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small business minority owner's rights

Discussion in 'Business & Corporate Matters' started by jesse2109, Oct 27, 2020.

  1. adjusterjack

    adjusterjack Super Moderator

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    The company doesn't have to buy your shares unless there is a corporate document that says it's required to. You have not said one way or the other whether there is such a requirement so I'll assume that there isn't.

    Now answer these questions. How many other owners are there and what percentage of the company do each of them own?

    Answer something like this: I own 20%, Joe owns 40%, Sam owns 40%. You get the idea, I hope.
     
  2. zddoodah

    zddoodah Well-Known Member

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    Please don't post new information within a quote box. It makes it very hard to see that you have added anything.

    Then you have the same rights as any shareholder of a non-publicly traded company. Please review my most recent response in this thread (post #18). What (if anything) do your corporation's by-laws say about a minority shareholder who wants to sell his/her shares?

    Ok, but you didn't do that out of the goodness of your heart, right? You received compensation over the past 15 years, right?

    And, according to you, you have part ownership of the company. You own 20% of the shares. Perhaps you were confused when you made your investment and appear still to be confused, but buying corporate shares does not guarantee any return. Folks who buy shares of corporate stock often lose money, and sometimes they lose a lot of money. If, at the time you bought your shares, you were under the impression that, at some unknown time in the future, you'd be entitled to recover your investment, then you were misinformed.

    Pay taxes using the corporation's money? Or did you pay the taxes with your own personal funds? If the latter, why would you do that without securing an agreement for reimbursement?

    That's completely standard for shareholders of small corporations and doesn't entitle you to anything. Now that you've left the company, have you notified the creditors that you are revoking your personal guarantees for any future indebtedness?
     
  3. zddoodah

    zddoodah Well-Known Member

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    The OP answered the question about his/her percent ownership in post #20 -- buried within a quote box, so it was easily missed.
     
  4. jesse2109

    jesse2109 Law Topic Starter New Member

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    I apologize.
    I paid taxes out of my personal account. I figured it was required by law and as directed by accountant.
    "Now that you've left the company, have you notified the creditors that you are revoking your personal guarantees for any future indebtedness?" I don't understand??

    By-laws that again I never signed nor was my name ever added say that 90 days notice for the other parties to purchase and then I can sell to anyone but if I find a buyer I have to give the other parties 90 day notice for last right to purchase.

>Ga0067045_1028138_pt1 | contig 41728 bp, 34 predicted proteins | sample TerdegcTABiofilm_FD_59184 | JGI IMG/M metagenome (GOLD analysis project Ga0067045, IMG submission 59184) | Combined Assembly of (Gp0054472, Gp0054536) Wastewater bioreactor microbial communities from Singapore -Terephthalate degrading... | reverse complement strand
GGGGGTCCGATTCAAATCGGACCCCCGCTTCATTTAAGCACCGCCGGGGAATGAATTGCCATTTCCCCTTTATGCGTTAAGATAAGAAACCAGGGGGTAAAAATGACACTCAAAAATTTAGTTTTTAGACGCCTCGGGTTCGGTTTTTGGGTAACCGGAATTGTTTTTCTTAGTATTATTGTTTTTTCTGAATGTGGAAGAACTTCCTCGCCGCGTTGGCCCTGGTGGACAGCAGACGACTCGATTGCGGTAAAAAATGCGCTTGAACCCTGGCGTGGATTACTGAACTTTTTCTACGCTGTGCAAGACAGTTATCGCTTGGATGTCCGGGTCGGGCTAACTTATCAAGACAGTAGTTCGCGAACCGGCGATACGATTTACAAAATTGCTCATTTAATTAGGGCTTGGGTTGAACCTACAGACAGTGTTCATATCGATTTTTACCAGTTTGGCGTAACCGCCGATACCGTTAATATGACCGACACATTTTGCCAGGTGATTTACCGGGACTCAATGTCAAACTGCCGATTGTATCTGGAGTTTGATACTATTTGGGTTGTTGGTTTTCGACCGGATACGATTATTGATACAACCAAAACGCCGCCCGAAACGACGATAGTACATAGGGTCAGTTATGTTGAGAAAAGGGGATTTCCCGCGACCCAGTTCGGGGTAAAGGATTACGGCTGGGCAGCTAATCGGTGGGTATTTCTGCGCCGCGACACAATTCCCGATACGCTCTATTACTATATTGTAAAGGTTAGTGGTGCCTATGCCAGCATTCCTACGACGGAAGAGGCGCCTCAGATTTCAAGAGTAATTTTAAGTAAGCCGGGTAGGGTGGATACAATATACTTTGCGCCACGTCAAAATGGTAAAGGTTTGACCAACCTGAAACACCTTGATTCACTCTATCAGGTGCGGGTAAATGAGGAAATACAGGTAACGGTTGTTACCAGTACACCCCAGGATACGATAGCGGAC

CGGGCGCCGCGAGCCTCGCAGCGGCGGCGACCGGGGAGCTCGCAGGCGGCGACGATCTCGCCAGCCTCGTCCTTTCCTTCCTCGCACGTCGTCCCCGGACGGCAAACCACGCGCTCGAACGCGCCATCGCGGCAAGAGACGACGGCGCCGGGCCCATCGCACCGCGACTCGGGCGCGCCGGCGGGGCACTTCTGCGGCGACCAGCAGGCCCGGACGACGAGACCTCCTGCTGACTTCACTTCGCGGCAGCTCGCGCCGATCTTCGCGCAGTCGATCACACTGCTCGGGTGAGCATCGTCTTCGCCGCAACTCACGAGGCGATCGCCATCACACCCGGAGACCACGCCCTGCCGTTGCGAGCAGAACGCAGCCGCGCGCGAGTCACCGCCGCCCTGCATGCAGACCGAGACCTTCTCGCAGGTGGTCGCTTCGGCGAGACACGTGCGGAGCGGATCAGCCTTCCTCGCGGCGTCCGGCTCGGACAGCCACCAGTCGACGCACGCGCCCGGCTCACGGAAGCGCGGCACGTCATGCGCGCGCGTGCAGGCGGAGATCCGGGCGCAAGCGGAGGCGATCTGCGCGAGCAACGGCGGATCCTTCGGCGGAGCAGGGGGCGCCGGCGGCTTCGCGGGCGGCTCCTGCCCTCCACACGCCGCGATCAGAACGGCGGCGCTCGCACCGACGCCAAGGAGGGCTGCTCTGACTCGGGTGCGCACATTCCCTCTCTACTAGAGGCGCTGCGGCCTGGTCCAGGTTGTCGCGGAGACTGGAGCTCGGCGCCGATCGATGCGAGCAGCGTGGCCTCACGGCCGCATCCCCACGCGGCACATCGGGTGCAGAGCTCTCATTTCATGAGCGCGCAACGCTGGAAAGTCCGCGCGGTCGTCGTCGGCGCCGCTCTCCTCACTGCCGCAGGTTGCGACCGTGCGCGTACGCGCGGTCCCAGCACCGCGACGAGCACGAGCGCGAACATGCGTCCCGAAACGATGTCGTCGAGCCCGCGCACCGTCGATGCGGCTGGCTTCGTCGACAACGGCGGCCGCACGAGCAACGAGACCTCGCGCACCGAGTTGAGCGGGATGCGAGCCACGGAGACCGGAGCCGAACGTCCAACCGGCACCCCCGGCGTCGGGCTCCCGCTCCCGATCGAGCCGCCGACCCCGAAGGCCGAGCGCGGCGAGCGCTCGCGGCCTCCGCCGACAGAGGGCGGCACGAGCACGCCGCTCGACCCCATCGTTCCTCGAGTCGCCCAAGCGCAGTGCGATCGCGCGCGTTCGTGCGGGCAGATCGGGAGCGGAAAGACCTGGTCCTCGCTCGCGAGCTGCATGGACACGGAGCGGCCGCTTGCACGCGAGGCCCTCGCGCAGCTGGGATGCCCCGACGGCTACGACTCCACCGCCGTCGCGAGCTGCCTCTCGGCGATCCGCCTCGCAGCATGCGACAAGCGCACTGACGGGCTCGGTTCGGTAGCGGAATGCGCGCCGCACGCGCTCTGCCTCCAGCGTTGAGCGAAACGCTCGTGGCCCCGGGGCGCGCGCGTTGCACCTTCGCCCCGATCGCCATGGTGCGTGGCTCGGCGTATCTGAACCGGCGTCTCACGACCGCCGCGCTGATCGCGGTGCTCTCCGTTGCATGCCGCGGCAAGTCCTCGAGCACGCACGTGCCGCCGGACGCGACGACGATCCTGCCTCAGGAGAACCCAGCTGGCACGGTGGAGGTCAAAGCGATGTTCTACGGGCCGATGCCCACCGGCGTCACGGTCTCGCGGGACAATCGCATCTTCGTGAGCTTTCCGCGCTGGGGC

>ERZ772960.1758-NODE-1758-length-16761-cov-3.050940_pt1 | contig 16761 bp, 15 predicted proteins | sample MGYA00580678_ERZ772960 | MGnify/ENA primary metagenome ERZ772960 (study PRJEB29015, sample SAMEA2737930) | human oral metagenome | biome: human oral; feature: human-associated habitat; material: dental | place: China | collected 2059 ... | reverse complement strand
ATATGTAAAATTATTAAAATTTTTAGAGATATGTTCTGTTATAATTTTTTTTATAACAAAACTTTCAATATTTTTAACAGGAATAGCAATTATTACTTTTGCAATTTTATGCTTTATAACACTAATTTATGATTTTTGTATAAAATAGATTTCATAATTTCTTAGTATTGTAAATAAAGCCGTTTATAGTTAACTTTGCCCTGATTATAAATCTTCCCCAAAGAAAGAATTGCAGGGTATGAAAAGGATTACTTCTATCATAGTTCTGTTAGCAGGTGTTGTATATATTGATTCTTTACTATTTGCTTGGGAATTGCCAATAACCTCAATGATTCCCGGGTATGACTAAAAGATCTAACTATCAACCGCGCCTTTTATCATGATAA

(I don't know if you saw this)
    I had an attorney for a year and all that was achieved was an analysis of 4 years of taxes to determine the "value" of the company, a demand letter was sent and ignored. We were told if we could a find a buyer, then sell them. We reduced the offer and was told that was more reasonable. That was in December 2019 and we have been put off or ignored. The only choice I was told was to get a litigator and he was in the adjacent office and to file suit. He said the only choice was to file a malfeasance law suit and that I needed proof. My question to him and to you is what access to documents do I have? I know a lot of the malfeasance that occurred but I don't have "proof" that goes back to the document requeast.
    He said that he could not help me and turned me away.
     
  5. zddoodah

    zddoodah Well-Known Member

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    If you personally guaranteed a one-time loan to the corporation, then that's a done deal. You're on the hook until the loan is paid, and you can't do anything to change that.

    However, if you personally guaranteed a credit card, you can revoke that guarantee at any time. Revoking the guarantee won't get you off the hook for any charges already incurred, but it should get you off the hook for any new charges.

    First, I have no idea what access to documents you have. Second, it sounds like you have no practical way of selling your shares. That's unfortunate but not uncommon. If your state makes it mandatory for the corporation to buy back your shares, then it seems you'll have to sue to make that happen. You're going to need to consult with a local attorney about that because I don't know anything about your state's laws in that regard.
     
  6. adjusterjack

    adjusterjack Super Moderator

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    I saw that. I want to know what the split is between the other owners.
     
  7. jesse2109

    jesse2109 Law Topic Starter New Member

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    "If your state makes it mandatory for the corporation to buy back your shares"
    Can you direct me to where to find this information?
     
  8. adjusterjack

    adjusterjack Super Moderator

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  9. MosheStrugano

    MosheStrugano New Member

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    Minority owners generally have assured rights as a shareholder, which are often draw in the business' operating agreement. These rights generally include getting a proportionate share of proceeds if the business is sold or dissolved.
     

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